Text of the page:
Halberstam, reflecting back on his experience, felt as early as 1962 that “America’s official optimism was a living lie.” He recalls how he and fellow reporters were prevented from discussing the military situation with Secretary McNamara during one of his trips to Vietnam so the secretary could honestly say upon his return that he knew of nothing negative about progress in the war. Halberstam, went on to write The Making of a Quagmire, making the term synonymous with Vietnam. He and the others suffered character assassination that became both political and personal.
Peter Arnett arrived in Vietnam in 1962 and remained until the fall of Saigon in 1975. Arnett draws a distinction between the reporting of Vietnam and World War II. “[We] insisted on getting to the bottom of the issues to understand what was happening. If we were talking about corruption, who was corrupt? If we were talking about incompetence, where was it happening?” Unlike in Vietnam, “the vast majority of reporting done during World War II was aimed at building up national pride and enthusiasm.”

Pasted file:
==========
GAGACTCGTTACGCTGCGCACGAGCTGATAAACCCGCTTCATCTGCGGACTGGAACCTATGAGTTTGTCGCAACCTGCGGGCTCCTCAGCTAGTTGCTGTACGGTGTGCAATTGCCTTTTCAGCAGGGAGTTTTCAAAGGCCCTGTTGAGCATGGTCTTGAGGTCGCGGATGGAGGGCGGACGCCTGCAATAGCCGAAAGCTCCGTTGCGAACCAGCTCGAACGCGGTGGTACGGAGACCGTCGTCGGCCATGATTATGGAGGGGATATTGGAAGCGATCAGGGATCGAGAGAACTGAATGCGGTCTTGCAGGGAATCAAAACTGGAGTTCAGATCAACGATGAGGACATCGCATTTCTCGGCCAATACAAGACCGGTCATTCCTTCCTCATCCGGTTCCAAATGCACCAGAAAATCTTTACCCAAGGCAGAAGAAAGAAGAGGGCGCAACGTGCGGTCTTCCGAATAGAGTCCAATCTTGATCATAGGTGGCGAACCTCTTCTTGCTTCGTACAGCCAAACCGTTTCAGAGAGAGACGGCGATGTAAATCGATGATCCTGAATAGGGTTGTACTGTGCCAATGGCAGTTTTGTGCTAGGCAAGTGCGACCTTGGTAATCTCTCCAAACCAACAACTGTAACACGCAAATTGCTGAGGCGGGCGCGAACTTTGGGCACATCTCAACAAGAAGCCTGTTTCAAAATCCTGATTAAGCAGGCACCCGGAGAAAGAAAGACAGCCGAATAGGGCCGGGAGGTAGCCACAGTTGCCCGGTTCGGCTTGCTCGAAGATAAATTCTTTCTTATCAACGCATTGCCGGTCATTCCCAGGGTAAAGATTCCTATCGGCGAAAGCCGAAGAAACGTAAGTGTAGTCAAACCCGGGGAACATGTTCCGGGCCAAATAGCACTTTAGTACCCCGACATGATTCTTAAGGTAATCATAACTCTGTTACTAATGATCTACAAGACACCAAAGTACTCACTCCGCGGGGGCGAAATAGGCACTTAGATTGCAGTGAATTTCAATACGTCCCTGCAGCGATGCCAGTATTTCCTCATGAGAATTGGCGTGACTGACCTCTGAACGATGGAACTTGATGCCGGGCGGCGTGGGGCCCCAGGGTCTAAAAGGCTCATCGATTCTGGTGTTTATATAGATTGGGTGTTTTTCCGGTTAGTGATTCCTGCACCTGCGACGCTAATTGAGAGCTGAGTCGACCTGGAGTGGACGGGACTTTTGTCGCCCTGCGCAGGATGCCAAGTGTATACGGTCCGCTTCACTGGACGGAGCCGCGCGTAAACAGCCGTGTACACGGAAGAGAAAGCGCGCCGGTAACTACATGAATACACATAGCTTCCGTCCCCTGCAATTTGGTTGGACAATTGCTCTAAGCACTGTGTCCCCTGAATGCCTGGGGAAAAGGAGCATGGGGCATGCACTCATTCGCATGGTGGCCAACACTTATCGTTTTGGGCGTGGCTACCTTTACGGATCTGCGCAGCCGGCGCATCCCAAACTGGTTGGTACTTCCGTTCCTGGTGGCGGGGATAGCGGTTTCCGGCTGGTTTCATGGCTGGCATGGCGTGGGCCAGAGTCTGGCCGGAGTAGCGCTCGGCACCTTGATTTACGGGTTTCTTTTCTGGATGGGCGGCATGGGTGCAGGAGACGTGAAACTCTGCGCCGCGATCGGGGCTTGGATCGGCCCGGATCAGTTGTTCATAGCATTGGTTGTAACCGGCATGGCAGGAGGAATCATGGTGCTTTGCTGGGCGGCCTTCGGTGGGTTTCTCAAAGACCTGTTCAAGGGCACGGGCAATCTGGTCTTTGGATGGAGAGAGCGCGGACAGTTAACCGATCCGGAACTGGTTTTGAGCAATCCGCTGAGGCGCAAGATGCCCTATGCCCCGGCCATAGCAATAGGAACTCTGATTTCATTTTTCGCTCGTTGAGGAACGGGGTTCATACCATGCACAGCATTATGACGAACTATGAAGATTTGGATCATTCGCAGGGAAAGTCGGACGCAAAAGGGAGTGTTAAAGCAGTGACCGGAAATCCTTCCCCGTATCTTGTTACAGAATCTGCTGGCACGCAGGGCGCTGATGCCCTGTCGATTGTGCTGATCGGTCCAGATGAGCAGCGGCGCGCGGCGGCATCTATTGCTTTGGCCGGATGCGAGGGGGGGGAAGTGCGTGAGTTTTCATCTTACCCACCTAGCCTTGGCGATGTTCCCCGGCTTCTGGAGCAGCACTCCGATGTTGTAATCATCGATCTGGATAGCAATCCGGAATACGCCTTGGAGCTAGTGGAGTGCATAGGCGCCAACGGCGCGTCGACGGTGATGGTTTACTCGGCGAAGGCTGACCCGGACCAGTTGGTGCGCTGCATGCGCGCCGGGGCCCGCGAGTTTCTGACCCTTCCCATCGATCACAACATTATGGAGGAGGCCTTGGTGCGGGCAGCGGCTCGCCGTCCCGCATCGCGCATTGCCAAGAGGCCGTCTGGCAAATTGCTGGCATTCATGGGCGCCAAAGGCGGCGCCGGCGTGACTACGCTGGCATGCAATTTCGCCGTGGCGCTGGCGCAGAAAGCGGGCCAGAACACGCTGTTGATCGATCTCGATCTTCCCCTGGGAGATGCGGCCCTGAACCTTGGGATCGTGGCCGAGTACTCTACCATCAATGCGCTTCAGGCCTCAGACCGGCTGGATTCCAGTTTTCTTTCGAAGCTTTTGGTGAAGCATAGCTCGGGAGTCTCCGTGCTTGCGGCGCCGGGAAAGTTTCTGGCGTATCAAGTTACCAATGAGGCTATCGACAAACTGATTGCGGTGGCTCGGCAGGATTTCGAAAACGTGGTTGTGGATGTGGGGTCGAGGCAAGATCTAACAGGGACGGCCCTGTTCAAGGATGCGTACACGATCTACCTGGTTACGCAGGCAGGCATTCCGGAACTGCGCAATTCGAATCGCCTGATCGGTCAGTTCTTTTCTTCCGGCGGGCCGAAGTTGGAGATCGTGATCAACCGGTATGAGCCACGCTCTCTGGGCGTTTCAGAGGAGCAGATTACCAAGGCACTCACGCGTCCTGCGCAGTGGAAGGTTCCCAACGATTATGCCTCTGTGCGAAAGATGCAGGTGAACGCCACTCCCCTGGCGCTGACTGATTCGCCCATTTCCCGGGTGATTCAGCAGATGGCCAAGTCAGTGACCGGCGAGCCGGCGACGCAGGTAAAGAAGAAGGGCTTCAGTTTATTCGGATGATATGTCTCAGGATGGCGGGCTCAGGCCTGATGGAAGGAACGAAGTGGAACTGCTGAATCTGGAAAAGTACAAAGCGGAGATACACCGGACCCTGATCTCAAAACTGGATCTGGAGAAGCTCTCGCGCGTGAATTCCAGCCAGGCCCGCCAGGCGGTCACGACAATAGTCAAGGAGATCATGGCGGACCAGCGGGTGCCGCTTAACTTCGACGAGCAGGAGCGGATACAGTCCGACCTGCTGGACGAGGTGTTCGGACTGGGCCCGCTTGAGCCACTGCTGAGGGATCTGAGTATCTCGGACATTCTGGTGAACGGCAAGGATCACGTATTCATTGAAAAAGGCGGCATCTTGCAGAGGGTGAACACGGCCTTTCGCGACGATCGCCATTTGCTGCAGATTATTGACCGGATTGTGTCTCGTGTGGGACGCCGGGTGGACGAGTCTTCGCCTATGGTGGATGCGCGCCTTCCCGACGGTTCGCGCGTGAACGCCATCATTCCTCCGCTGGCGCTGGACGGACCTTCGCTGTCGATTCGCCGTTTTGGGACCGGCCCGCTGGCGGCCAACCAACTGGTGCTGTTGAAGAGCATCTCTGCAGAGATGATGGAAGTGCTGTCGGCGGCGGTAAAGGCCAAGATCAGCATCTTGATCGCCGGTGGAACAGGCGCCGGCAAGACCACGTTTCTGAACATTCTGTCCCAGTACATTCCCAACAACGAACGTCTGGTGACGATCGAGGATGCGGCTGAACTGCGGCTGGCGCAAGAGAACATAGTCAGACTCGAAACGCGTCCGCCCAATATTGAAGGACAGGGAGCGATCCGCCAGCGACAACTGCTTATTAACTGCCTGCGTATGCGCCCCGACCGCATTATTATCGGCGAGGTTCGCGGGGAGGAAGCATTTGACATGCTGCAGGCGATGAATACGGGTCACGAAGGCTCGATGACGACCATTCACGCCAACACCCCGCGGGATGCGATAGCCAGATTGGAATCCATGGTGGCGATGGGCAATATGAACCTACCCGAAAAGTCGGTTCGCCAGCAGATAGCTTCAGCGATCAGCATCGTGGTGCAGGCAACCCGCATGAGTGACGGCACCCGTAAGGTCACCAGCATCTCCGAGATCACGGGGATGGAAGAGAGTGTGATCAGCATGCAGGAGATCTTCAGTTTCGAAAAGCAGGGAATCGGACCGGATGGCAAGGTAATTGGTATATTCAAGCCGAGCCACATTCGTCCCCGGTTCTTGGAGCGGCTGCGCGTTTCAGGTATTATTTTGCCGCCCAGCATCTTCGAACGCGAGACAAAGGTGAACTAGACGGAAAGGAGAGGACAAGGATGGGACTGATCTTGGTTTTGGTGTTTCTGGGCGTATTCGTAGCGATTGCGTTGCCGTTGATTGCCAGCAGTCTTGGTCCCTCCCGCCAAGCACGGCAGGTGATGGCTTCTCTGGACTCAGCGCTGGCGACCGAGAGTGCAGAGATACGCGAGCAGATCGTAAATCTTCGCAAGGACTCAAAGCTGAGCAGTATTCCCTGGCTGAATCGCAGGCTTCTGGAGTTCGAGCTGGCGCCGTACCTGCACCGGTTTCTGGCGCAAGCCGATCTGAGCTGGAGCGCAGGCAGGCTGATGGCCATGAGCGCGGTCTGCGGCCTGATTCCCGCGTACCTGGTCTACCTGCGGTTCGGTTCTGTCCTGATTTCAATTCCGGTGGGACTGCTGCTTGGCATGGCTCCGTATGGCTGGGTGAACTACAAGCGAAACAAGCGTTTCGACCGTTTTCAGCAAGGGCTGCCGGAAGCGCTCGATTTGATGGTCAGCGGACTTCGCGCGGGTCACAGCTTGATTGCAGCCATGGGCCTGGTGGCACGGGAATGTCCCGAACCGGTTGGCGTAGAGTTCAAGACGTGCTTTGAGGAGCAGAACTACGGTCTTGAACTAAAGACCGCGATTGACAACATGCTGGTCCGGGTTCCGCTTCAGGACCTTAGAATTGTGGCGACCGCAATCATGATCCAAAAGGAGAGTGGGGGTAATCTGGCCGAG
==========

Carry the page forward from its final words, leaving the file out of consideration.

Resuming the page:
Though these leading reporters wrote stories that upset Pentagon officials, most of the reporting, in print and on television for the first years of the war was positive and if anything supported US policy in Vietnam. Television came into its own during the early Vietnam era. The degree to which it swayed public opinion against the war is grossly exaggerated today. Only about 35 percent of television reporting used actual footage from the war. Film was expensive, and taking footage from Asia to America was done by airplane until after 1967, when satellite transmission was introduced to broadcast the Winter Olympics from Japan. More often, stock footage of helicopters landing, or interviews of soldiers which could be used without strict deadlines, accompanied the anchorman’s report from a New York news desk. Indeed, televised reporting on the Vietnam War brought some harsh wartime realities into living rooms more than ever before, but American casualties were rarely shown. According to one study, between 1965 and 1970, less than 5 percent of all evening news reports displayed actual violence or combat with close up shots of casualties.